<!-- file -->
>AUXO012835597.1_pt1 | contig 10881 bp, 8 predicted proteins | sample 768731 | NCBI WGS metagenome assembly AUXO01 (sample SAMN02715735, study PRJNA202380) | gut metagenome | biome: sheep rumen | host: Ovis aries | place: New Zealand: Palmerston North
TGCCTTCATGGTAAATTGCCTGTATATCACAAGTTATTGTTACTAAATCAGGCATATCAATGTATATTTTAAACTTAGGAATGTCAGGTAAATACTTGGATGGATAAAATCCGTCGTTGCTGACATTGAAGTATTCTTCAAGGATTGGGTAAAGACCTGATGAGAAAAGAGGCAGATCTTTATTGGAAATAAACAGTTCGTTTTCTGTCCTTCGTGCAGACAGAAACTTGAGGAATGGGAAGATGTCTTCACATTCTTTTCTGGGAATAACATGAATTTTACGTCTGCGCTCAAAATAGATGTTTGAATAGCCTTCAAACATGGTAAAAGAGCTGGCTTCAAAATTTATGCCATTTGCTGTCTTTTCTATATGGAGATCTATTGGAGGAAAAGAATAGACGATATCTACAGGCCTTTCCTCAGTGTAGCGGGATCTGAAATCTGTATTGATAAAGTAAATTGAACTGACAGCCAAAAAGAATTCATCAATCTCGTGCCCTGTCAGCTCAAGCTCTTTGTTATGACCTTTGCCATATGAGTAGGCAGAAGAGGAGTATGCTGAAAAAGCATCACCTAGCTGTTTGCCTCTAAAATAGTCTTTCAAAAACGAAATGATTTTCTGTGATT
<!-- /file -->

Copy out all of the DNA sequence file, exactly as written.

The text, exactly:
>AUXO012835597.1_pt1 | contig 10881 bp, 8 predicted proteins | sample 768731 | NCBI WGS metagenome assembly AUXO01 (sample SAMN02715735, study PRJNA202380) | gut metagenome | biome: sheep rumen | host: Ovis aries | place: New Zealand: Palmerston North
TGCCTTCATGGTAAATTGCCTGTATATCACAAGTTATTGTTACTAAATCAGGCATATCAATGTATATTTTAAACTTAGGAATGTCAGGTAAATACTTGGATGGATAAAATCCGTCGTTGCTGACATTGAAGTATTCTTCAAGGATTGGGTAAAGACCTGATGAGAAAAGAGGCAGATCTTTATTGGAAATAAACAGTTCGTTTTCTGTCCTTCGTGCAGACAGAAACTTGAGGAATGGGAAGATGTCTTCACATTCTTTTCTGGGAATAACATGAATTTTACGTCTGCGCTCAAAATAGATGTTTGAATAGCCTTCAAACATGGTAAAAGAGCTGGCTTCAAAATTTATGCCATTTGCTGTCTTTTCTATATGGAGATCTATTGGAGGAAAAGAATAGACGATATCTACAGGCCTTTCCTCAGTGTAGCGGGATCTGAAATCTGTATTGATAAAGTAAATTGAACTGACAGCCAAAAAGAATTCATCAATCTCGTGCCCTGTCAGCTCAAGCTCTTTGTTATGACCTTTGCCATATGAGTAGGCAGAAGAGGAGTATGCTGAAAAAGCATCACCTAGCTGTTTGCCTCTAAAATAGTCTTTCAAAAACGAAATGATTTTCTGTGATT